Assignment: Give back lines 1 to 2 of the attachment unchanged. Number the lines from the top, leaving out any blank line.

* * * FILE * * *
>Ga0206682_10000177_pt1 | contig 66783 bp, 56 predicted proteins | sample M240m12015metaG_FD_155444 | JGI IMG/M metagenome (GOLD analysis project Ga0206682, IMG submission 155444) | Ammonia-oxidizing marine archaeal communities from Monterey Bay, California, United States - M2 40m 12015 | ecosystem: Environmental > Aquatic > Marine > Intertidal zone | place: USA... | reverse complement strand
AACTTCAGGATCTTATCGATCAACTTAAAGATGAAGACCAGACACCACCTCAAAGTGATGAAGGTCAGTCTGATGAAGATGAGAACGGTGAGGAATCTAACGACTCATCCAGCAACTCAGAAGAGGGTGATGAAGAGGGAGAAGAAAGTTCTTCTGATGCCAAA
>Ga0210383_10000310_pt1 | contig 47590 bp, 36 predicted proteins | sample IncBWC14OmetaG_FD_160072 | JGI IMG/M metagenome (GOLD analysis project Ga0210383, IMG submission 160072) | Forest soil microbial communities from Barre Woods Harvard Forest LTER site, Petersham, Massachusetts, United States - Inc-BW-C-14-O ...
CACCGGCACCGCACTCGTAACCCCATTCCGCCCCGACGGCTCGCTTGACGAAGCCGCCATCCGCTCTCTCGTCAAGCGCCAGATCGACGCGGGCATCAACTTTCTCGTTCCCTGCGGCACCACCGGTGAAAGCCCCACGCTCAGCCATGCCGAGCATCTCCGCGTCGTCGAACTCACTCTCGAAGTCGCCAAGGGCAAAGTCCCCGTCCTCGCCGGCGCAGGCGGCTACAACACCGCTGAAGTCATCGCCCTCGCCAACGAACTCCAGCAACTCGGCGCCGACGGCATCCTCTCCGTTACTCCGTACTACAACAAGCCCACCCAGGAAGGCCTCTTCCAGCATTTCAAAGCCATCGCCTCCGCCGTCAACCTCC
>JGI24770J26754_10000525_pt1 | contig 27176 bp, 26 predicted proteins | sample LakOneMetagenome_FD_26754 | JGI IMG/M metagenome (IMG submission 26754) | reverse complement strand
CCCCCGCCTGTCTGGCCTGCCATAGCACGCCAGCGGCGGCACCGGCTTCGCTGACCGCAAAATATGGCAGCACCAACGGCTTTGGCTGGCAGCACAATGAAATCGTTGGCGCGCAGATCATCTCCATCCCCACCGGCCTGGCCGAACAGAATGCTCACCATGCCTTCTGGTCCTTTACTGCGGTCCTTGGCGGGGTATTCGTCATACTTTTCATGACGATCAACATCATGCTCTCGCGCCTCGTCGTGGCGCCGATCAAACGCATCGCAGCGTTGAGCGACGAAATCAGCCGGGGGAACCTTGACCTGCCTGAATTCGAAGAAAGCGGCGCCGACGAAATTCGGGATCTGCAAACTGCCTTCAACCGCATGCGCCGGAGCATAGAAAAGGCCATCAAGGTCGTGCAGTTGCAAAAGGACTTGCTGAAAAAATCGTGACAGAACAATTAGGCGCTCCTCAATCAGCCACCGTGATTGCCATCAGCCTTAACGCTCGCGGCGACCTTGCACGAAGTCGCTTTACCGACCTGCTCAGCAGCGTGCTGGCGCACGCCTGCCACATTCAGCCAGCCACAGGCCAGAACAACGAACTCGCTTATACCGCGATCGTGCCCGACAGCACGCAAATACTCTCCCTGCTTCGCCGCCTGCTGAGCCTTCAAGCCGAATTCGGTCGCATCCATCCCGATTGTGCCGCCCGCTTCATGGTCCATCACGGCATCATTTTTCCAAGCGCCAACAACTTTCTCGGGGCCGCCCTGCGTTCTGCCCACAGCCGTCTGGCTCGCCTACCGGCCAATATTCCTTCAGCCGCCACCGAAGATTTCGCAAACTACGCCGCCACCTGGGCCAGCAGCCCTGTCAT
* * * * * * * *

>Ga0206682_10000177_pt1 | contig 66783 bp, 56 predicted proteins | sample M240m12015metaG_FD_155444 | JGI IMG/M metagenome (GOLD analysis project Ga0206682, IMG submission 155444) | Ammonia-oxidizing marine archaeal communities from Monterey Bay, California, United States - M2 40m 12015 | ecosystem: Environmental > Aquatic > Marine > Intertidal zone | place: USA... | reverse complement strand
AACTTCAGGATCTTATCGATCAACTTAAAGATGAAGACCAGACACCACCTCAAAGTGATGAAGGTCAGTCTGATGAAGATGAGAACGGTGAGGAATCTAACGACTCATCCAGCAACTCAGAAGAGGGTGATGAAGAGGGAGAAGAAAGTTCTTCTGATGCCAAA